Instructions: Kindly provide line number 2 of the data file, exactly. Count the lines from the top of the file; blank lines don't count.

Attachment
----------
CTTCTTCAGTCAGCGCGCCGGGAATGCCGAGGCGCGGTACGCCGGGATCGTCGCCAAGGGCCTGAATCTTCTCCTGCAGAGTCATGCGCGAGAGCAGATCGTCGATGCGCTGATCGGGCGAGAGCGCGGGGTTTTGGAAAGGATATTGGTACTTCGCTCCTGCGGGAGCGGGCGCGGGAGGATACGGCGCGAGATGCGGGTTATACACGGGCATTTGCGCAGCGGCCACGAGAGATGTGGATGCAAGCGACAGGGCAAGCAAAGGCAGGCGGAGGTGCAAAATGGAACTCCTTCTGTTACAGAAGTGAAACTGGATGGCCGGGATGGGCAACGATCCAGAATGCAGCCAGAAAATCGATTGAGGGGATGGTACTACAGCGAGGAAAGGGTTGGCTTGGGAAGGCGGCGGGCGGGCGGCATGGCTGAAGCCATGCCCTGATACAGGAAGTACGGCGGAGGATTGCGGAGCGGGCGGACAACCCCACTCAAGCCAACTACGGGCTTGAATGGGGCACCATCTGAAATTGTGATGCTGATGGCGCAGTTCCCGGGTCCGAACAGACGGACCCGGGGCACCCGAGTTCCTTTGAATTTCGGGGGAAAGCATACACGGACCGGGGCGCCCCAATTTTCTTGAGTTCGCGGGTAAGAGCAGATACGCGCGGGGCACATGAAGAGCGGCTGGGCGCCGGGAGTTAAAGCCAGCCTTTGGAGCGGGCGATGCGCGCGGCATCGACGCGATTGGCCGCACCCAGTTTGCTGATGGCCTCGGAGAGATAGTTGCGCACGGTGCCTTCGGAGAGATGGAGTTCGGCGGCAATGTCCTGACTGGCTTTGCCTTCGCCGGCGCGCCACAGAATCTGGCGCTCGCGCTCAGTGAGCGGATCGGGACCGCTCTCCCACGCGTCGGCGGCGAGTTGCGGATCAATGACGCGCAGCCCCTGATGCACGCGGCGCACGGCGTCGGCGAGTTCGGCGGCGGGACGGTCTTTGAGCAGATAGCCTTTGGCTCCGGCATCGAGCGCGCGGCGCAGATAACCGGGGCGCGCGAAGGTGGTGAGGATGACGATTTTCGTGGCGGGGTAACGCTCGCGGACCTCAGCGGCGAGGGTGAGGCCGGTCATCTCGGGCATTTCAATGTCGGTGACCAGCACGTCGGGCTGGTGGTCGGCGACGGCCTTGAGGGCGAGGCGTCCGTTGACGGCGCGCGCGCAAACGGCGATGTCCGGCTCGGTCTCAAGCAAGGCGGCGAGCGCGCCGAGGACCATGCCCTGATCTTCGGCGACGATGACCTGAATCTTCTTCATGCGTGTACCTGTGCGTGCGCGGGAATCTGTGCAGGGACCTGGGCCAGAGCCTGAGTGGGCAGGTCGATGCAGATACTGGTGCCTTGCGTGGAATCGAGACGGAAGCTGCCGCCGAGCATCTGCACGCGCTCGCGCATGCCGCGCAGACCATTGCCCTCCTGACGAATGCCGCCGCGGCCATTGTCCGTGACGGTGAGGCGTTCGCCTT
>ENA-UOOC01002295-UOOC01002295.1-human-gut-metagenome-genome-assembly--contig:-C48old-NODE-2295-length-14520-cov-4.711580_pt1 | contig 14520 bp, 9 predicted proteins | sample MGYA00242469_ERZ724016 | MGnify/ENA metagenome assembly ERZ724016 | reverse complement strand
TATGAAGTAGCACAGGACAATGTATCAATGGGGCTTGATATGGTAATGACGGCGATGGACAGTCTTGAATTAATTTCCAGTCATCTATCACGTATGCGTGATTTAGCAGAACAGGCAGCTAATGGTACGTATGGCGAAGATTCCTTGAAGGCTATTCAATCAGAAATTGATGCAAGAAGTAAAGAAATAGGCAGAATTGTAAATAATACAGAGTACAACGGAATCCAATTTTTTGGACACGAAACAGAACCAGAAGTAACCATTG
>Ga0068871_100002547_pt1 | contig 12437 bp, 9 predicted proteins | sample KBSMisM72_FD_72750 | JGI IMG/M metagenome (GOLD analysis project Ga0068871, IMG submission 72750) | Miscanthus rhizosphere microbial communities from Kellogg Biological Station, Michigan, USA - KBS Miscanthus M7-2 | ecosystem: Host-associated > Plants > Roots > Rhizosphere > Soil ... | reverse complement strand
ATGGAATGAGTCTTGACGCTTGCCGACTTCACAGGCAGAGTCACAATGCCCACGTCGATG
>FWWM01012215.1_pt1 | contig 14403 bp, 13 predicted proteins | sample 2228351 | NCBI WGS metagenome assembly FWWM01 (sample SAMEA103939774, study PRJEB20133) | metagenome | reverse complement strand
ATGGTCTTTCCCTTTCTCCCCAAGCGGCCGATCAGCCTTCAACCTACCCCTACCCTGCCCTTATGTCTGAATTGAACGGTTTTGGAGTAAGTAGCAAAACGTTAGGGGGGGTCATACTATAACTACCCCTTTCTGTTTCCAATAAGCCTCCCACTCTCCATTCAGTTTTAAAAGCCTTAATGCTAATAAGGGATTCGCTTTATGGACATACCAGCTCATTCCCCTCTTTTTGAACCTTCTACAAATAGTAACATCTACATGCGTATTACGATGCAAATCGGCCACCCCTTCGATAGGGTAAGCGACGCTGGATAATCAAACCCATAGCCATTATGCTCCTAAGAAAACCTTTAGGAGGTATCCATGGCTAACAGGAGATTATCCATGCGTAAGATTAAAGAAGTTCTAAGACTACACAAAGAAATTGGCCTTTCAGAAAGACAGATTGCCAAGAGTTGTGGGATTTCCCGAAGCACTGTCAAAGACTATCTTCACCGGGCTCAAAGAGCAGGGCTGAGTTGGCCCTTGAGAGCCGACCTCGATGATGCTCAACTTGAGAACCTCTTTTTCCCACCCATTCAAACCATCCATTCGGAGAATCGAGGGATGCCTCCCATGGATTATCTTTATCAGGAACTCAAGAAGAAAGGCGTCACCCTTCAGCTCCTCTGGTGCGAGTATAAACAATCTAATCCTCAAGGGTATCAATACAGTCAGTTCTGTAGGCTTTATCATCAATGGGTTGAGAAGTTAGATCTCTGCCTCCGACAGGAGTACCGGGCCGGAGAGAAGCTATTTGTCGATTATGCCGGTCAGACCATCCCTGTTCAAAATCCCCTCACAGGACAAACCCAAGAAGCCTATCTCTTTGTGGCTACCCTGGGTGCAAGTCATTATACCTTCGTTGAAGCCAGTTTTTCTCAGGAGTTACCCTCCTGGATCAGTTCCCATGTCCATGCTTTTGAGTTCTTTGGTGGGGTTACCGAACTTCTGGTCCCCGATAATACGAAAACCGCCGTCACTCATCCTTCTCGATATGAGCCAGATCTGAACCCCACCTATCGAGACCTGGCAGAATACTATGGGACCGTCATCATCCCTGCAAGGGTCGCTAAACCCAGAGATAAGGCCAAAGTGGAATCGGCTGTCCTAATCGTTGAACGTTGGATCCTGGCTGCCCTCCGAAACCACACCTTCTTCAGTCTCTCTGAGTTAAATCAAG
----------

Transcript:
>ENA-UOOC01002295-UOOC01002295.1-human-gut-metagenome-genome-assembly--contig:-C48old-NODE-2295-length-14520-cov-4.711580_pt1 | contig 14520 bp, 9 predicted proteins | sample MGYA00242469_ERZ724016 | MGnify/ENA metagenome assembly ERZ724016 | reverse complement strand